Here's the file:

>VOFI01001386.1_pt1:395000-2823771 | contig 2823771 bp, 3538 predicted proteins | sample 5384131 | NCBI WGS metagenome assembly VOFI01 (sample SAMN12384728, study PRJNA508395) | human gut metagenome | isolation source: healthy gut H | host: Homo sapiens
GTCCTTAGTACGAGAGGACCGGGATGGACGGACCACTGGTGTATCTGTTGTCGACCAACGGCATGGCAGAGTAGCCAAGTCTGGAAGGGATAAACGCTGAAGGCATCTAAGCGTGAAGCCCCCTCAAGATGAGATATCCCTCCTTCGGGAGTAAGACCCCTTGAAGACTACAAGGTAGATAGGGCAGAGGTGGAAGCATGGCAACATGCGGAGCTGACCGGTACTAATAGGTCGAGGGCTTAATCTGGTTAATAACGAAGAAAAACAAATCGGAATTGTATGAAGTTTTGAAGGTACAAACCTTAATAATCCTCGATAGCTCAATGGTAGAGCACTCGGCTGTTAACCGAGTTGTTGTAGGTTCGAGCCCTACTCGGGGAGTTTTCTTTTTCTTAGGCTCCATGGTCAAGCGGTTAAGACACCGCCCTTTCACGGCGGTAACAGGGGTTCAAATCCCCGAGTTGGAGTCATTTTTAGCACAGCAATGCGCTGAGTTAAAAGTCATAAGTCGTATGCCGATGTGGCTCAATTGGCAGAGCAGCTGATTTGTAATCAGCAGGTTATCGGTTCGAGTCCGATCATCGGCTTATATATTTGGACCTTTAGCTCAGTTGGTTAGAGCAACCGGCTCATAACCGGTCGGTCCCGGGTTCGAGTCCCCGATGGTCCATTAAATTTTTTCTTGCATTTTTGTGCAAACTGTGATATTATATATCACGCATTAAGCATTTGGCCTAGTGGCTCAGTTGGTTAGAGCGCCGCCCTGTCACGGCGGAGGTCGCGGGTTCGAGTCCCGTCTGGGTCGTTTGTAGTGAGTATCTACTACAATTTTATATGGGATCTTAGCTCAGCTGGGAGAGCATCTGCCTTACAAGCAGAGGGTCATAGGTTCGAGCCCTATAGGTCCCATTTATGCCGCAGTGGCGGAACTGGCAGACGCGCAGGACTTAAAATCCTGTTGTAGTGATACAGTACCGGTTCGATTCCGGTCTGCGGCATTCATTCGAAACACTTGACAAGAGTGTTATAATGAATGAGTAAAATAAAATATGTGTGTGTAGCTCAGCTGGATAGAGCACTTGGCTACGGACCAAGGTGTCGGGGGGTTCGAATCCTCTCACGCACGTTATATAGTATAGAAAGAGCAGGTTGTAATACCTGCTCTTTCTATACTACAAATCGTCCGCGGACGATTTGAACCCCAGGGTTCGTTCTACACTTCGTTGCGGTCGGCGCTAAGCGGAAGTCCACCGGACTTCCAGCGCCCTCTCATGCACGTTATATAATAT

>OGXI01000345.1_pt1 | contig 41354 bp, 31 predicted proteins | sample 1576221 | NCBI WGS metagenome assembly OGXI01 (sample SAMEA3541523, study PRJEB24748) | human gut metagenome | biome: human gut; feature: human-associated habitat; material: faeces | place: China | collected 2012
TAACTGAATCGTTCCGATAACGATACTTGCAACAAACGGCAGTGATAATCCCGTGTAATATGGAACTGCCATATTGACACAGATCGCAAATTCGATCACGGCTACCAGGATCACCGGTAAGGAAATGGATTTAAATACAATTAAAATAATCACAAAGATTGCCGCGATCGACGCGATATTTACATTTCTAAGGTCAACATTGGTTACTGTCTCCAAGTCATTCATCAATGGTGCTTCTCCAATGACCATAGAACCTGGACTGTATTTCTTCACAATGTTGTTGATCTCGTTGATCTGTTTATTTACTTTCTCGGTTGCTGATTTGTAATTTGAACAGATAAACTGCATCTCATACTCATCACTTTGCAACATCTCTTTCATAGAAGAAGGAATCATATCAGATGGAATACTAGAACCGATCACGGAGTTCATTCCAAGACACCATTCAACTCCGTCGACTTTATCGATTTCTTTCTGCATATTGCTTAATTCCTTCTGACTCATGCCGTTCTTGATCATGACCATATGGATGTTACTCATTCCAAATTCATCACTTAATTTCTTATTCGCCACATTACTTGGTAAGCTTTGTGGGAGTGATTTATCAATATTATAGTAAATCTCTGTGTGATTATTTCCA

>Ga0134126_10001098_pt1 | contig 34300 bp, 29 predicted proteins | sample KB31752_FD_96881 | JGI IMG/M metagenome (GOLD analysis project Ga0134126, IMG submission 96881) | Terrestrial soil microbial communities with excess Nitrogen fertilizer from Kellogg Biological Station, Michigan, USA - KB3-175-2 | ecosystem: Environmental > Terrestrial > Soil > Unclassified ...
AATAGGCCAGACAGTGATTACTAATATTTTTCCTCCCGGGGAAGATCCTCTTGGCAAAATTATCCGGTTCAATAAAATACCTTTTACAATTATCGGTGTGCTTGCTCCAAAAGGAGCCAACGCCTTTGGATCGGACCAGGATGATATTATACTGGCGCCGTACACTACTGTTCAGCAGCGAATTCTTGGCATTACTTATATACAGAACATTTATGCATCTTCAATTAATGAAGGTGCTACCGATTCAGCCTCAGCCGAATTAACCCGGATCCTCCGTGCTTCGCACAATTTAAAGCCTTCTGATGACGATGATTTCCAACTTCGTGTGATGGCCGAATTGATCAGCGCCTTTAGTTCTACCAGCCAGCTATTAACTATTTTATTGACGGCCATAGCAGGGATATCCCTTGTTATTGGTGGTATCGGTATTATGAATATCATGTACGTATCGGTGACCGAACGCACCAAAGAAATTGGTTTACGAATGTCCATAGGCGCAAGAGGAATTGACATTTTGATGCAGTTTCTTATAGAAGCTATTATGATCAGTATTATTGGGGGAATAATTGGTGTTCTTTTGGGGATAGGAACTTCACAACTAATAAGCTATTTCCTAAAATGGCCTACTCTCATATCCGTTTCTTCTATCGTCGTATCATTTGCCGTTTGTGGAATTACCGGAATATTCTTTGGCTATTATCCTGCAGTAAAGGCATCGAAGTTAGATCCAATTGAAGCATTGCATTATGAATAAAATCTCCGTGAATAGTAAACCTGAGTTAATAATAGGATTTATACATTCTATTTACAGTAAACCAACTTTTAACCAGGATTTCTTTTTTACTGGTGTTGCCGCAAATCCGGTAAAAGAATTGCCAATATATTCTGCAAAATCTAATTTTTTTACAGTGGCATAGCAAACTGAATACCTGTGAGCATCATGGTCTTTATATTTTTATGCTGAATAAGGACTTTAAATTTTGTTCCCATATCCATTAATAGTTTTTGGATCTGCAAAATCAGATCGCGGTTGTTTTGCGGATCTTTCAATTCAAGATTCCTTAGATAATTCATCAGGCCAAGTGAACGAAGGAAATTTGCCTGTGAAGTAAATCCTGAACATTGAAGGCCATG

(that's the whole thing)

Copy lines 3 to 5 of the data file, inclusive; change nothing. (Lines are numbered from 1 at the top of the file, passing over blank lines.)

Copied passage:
>OGXI01000345.1_pt1 | contig 41354 bp, 31 predicted proteins | sample 1576221 | NCBI WGS metagenome assembly OGXI01 (sample SAMEA3541523, study PRJEB24748) | human gut metagenome | biome: human gut; feature: human-associated habitat; material: faeces | place: China | collected 2012
TAACTGAATCGTTCCGATAACGATACTTGCAACAAACGGCAGTGATAATCCCGTGTAATATGGAACTGCCATATTGACACAGATCGCAAATTCGATCACGGCTACCAGGATCACCGGTAAGGAAATGGATTTAAATACAATTAAAATAATCACAAAGATTGCCGCGATCGACGCGATATTTACATTTCTAAGGTCAACATTGGTTACTGTCTCCAAGTCATTCATCAATGGTGCTTCTCCAATGACCATAGAACCTGGACTGTATTTCTTCACAATGTTGTTGATCTCGTTGATCTGTTTATTTACTTTCTCGGTTGCTGATTTGTAATTTGAACAGATAAACTGCATCTCATACTCATCACTTTGCAACATCTCTTTCATAGAAGAAGGAATCATATCAGATGGAATACTAGAACCGATCACGGAGTTCATTCCAAGACACCATTCAACTCCGTCGACTTTATCGATTTCTTTCTGCATATTGCTTAATTCCTTCTGACTCATGCCGTTCTTGATCATGACCATATGGATGTTACTCATTCCAAATTCATCACTTAATTTCTTATTCGCCACATTACTTGGTAAGCTTTGTGGGAGTGATTTATCAATATTATAGTAAATCTCTGTGTGATTATTTCCA

>Ga0134126_10001098_pt1 | contig 34300 bp, 29 predicted proteins | sample KB31752_FD_96881 | JGI IMG/M metagenome (GOLD analysis project Ga0134126, IMG submission 96881) | Terrestrial soil microbial communities with excess Nitrogen fertilizer from Kellogg Biological Station, Michigan, USA - KB3-175-2 | ecosystem: Environmental > Terrestrial > Soil > Unclassified ...